Wednesday, September 14, 2011

Stages of Dating

Dating relationships go show common patterns. At each stage during the dating process, each half of a couple often makes a decision (sometimes more thoughtfully arrived at than others) to move forward or to end the dating relationship.

Some dating stages take longer than others to go through and some people take much longer at each stage. Unfortunately, some people don’t fully experience and process each dating stage as an opportunity for personal growth or to make a healthy evaluation about the relationship or about themselves. Others are more open and aware to learn about themselves and their choices during each stage of the dating relationship.

Dating Stage 1: Initial Meeting/Attraction

Dating relationships have to start somewhere. The initial meeting may take place over the internet, through friends, in a church or social group, at a party or bar or any one of a myriad of many different places.

Different arenas for meeting potential dating partners allow for different opportunities to get to know each other and see if there is enough curiosity or interest to take it to the next level which would involve arranging a second or third meeting.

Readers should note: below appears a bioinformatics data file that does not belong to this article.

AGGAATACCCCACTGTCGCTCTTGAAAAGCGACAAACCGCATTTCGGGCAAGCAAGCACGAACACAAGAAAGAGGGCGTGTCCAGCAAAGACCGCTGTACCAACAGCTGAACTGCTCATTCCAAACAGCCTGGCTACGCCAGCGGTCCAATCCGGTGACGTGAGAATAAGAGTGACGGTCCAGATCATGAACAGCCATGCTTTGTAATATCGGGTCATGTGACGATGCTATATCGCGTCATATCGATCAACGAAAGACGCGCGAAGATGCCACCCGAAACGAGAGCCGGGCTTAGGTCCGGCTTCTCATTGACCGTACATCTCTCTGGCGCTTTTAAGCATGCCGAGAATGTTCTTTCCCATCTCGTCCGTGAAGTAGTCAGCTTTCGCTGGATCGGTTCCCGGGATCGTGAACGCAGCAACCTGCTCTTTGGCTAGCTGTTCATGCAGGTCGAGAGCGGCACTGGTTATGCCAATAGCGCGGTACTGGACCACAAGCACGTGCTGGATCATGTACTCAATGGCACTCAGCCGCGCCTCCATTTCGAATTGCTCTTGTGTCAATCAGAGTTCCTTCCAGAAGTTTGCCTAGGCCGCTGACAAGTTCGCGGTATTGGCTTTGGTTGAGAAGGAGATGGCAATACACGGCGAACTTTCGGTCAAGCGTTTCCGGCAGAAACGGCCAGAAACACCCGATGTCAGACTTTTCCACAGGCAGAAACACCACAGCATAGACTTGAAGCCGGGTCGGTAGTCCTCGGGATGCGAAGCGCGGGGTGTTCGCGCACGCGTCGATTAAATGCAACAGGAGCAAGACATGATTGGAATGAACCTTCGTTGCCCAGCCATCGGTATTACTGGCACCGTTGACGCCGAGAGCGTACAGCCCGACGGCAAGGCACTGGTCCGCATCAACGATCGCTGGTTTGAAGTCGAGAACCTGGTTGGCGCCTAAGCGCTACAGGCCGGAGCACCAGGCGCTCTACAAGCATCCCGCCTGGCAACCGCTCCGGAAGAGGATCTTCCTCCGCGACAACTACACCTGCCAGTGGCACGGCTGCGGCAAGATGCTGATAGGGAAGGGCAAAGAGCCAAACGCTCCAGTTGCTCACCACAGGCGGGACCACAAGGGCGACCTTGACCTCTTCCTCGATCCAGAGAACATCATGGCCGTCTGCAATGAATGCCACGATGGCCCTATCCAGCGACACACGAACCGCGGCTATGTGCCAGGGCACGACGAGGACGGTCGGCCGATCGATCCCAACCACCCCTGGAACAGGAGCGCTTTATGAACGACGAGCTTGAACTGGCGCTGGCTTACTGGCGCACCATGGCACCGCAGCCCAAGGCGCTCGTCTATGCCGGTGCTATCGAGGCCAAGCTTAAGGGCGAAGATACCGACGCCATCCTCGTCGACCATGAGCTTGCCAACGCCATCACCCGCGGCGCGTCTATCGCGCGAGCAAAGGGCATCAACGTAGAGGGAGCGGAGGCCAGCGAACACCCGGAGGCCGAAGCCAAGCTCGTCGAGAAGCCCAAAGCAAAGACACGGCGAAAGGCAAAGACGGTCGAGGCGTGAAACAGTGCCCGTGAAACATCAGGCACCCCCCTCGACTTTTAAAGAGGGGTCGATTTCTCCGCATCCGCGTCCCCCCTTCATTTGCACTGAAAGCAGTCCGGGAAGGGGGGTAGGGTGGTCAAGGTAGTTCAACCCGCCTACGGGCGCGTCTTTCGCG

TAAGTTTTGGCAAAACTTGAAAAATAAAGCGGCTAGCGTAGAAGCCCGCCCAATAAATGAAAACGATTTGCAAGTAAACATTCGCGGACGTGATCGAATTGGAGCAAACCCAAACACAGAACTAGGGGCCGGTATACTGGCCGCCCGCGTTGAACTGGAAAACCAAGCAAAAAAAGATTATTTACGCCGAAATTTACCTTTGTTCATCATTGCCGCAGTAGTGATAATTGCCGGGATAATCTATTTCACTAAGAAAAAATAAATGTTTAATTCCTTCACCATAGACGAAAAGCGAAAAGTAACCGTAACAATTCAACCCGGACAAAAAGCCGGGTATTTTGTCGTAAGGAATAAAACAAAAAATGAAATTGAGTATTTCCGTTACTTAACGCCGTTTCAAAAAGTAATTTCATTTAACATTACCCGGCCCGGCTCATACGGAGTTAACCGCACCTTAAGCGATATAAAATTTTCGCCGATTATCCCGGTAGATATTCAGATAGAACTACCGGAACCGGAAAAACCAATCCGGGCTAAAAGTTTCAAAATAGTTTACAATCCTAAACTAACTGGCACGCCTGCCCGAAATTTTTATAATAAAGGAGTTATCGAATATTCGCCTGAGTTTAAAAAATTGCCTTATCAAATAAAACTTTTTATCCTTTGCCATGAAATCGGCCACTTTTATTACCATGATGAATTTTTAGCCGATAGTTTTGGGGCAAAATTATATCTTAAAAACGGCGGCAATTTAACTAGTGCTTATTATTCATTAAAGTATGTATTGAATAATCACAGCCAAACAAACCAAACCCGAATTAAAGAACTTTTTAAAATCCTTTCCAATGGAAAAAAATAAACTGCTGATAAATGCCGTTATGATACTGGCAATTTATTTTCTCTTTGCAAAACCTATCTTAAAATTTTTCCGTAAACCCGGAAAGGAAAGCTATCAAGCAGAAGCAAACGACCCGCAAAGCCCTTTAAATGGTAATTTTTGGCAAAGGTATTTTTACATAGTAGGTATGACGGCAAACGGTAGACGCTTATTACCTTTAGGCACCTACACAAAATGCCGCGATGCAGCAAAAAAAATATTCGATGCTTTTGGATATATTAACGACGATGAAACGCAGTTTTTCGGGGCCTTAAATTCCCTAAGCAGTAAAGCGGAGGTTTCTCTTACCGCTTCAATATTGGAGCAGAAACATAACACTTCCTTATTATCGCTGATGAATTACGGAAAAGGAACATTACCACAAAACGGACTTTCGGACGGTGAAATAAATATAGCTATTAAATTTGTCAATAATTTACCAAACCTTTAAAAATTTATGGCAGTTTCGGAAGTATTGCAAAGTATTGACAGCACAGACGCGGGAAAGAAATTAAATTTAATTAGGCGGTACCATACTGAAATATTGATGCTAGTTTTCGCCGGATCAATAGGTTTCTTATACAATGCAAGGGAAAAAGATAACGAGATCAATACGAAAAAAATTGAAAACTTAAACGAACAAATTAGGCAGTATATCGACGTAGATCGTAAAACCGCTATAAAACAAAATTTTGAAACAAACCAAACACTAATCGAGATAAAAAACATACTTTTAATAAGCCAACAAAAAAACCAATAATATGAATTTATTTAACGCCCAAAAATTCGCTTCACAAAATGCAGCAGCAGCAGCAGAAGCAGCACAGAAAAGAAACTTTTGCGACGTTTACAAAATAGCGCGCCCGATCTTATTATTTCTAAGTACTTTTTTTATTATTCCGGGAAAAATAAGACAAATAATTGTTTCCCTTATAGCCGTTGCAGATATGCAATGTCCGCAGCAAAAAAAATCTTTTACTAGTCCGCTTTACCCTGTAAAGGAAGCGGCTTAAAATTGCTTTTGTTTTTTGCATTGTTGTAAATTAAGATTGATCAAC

Dating Stage 2: Curiosity, Interest, and Infatuation

During the second stage of dating, attraction and infatuation are most pronounced.

Early attraction often involves the physical attributes of the partner and include things like outward appearance, body type, interests and personality traits. At this stage, the attraction may not be too “deep” and each half of a couple is generally putting his or her best foot forward. Differences are not noticed or are dismissed with thoughts like “not a big deal” or “she will change”.

Couples generally do not have much conflict at this stage of the cycle as each is really trying hard to impress the other person. Often (not always) during this stage of dating, there is not enough “is this the right person for me” but rather more “what can I do to make this person like me?”

This dating stage may last for 3 or 4 months depending on the individuals and their maturity, experience and self-understanding. Towards the end of this stage, and hopefully at other times throughout it, it is not unusual for questions of “is this the right person for me” to emerge. For women especially there may also be a desire to figure out where the relationship is headed.

Going slowly in making any decisions about a relationship are more likely to be better ones than moving quickly (unless it is clear that the relationship is not a good fit).

We will share Dating Stages 3 and 4 next week.

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